It is also possible that God has determined the continued reign of the United States of America is inconsistent with God’s good will for all the earth. What better way to bring the empire down than to place it in the hands of an incompetent man baby and allow it to implode. Maybe all our frenzied, well meaning efforts to “fix” America are actually at odds with the direction God is taking us. Because our faith has been so thoroughly blended with patriotism, we cannot imagine the world better off without the American Empire. But again and again, God’s imagination transcends our own imaginative limits. Of course, I don’t know any of this to be the case, lacking as I do Isaiah’s prophetic instincts. What I do know is that however chaotic and violent the times, God is working redemptively at the center of it all. What I do know is that, for disciples of Jesus, there is one “champion,” one “anointed” and one “chosen.” It is neither Cyrus nor Donald Trump.

Here is a poem by Robert Lowell reflecting on the dark places to which our moral imagination can sink when fear of the future and longing for safety lead weak minds to seek solance in strong leaders.

Inauguration Day: January, 1953

The snow had buried Stuyvesant.
The subways drummed the vaults. I heard
the El’s green girders charge on Third,
Manhattan’s truss of adamant,
that groaned in ermine, slummed on want….
Cyclonic zero of the word,
God of our armies, who interred
Cold Harbor’s blue immortals, Grant!
Horseman, your sword is in the groove!

Ice, ice. Our wheels no longer move.
Look, the fixed stars, all just alike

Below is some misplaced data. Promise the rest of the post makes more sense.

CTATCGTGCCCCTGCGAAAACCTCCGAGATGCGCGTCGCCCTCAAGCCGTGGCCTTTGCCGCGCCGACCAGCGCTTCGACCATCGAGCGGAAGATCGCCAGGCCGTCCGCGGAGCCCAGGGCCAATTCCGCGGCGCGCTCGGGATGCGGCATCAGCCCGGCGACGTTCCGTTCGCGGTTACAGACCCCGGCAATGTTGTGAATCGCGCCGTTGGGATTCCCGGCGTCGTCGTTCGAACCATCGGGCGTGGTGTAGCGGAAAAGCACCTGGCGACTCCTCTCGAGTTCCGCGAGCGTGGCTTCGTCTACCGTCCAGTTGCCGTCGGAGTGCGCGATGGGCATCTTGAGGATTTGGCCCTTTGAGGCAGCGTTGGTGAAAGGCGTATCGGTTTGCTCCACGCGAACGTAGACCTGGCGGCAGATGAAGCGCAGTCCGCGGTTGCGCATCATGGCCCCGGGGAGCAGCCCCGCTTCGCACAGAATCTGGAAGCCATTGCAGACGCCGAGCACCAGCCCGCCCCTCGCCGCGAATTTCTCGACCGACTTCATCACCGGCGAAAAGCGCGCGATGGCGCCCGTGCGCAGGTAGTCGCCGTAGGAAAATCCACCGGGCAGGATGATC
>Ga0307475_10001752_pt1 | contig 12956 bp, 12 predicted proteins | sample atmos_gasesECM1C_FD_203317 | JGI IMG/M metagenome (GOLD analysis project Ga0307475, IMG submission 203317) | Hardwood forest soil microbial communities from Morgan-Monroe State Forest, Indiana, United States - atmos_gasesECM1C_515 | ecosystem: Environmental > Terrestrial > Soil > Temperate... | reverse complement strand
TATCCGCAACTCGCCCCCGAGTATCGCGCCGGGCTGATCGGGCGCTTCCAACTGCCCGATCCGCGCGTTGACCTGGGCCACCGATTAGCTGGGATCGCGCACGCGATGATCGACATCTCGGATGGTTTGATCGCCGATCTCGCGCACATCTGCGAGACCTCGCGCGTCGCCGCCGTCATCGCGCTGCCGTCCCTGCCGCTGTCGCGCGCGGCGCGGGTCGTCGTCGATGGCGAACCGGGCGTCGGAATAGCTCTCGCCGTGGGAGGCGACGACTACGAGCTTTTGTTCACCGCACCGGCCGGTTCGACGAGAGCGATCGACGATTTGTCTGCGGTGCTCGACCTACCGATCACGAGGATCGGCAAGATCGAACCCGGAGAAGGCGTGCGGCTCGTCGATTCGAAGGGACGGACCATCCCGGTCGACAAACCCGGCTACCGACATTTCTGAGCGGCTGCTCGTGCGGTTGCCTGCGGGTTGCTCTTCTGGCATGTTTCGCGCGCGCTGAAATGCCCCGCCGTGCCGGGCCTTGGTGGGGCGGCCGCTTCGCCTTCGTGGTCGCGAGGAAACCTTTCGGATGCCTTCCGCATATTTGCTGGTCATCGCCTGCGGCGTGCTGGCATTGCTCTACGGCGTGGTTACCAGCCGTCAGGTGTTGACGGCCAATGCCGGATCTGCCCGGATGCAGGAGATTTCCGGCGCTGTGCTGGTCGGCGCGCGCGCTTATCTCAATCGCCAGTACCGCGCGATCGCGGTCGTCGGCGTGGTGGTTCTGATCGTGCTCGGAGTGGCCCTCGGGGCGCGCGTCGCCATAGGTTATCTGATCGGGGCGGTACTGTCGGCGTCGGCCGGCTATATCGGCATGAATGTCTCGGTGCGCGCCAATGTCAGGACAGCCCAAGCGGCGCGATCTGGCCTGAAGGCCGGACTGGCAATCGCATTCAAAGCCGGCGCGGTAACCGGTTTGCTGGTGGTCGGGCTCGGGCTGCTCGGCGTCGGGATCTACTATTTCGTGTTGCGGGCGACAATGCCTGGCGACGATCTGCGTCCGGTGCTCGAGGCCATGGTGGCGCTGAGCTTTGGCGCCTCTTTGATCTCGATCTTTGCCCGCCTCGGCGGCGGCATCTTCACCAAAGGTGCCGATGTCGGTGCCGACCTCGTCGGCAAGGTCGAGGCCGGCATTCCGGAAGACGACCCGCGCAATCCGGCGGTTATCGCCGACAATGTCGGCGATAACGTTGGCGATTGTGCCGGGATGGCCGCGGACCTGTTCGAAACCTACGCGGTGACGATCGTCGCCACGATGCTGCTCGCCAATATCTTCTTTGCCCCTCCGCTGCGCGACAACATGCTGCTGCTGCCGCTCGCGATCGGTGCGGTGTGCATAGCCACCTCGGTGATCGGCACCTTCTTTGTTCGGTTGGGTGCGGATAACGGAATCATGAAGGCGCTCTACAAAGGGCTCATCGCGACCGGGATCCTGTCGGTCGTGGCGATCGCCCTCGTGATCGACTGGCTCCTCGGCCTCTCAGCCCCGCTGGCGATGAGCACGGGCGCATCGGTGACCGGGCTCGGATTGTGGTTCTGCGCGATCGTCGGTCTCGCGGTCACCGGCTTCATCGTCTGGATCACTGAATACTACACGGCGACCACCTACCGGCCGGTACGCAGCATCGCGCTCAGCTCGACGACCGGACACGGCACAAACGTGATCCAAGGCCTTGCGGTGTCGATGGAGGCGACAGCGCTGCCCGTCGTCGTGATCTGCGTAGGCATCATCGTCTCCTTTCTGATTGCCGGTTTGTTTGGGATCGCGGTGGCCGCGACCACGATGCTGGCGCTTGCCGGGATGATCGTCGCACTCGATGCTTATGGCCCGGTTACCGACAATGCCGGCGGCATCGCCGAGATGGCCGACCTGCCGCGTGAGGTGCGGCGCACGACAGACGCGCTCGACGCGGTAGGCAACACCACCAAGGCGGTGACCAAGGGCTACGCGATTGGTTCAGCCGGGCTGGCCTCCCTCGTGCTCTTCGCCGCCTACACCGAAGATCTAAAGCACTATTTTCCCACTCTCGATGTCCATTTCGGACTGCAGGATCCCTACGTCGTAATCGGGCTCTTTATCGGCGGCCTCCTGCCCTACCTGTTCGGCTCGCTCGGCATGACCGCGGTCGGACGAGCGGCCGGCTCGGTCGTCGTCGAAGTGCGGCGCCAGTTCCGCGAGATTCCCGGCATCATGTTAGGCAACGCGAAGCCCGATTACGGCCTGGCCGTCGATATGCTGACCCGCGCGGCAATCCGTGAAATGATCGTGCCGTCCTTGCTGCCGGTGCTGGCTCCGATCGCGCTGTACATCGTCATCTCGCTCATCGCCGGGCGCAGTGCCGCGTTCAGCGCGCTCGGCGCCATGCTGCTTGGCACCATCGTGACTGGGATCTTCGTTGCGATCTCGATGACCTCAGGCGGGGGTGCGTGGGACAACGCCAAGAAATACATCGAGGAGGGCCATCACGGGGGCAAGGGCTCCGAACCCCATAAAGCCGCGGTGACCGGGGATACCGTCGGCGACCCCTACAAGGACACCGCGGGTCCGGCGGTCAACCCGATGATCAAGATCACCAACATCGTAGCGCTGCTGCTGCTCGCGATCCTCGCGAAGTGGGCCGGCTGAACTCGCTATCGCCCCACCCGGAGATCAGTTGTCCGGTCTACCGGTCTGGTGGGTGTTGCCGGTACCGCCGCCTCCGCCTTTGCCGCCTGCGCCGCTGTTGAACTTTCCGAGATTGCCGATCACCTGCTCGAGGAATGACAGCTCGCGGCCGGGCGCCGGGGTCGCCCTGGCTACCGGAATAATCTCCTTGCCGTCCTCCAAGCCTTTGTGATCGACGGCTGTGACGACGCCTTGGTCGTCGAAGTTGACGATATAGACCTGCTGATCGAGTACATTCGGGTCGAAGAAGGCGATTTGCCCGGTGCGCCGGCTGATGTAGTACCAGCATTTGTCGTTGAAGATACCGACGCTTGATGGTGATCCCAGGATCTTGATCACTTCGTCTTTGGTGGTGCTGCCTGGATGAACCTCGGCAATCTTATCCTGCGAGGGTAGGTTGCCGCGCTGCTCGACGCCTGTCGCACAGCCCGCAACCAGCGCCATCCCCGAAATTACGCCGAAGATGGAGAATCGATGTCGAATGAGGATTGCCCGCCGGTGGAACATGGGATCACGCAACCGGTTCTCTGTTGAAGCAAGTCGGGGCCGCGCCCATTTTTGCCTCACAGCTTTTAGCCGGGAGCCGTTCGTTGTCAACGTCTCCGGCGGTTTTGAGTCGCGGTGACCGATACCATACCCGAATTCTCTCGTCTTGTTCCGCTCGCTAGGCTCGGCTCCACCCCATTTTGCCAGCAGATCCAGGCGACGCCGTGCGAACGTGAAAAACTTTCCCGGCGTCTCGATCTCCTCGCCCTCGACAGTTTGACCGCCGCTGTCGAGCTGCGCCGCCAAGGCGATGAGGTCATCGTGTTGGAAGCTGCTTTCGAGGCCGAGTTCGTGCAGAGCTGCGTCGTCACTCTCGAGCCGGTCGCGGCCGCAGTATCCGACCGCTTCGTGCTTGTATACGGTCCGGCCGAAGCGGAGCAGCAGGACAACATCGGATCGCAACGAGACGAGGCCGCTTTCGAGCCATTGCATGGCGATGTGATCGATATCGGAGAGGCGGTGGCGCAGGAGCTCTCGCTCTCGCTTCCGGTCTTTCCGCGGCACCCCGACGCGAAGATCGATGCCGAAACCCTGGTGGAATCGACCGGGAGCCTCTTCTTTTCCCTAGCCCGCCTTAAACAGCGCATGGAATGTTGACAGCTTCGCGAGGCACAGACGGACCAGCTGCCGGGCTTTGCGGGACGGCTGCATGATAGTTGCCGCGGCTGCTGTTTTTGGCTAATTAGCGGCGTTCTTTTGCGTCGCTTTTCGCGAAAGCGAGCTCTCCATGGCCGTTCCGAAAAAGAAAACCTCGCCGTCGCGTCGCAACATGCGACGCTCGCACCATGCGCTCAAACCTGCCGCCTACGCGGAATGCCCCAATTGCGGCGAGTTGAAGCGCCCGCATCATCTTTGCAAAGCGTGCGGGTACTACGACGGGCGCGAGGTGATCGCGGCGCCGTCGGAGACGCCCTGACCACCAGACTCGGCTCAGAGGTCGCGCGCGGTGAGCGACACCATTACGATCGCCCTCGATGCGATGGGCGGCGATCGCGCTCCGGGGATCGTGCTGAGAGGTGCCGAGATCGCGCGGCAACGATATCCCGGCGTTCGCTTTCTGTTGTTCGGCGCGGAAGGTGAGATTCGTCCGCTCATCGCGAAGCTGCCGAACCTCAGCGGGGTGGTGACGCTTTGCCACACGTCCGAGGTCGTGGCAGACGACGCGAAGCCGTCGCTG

as lack-land atoms, split apart,
and the Republic summons Ike,
the mausoleum in her heart.

Source: Life Studies, (c. 1953 by Robert Lowell, pub. by Farrar, Straus & Giroux, Inc.) Robert Lowell (1917 – 1977) was an American poet. He was born into a Boston family that could trace its origins back to the Mayflower. Growing up in Boston informed Lowell’s poems, which were frequently set in Boston and the New England region. He was appointed the sixth Consultant in Poetry to the Library of Congress, a post he held from 1947 until 1948. Lowell won the National Book Award in 1947 and the National Institute of Arts and Letters Award in 1947. He won the the Pulitzer Prize for Poetry in 1974 and the National Book Critics Circle Award in 1977. Lowel is widely considered one of the most important American poets of the post-World War II era. You can read more about Robert Lowell and sample more of his poetry at the Poetry Foundation Website.

[1] For anyone interested, I discussed this text six years ago in my post for Sunday, October 19, 2014. Though dated, I believe my observations then are still relevant now.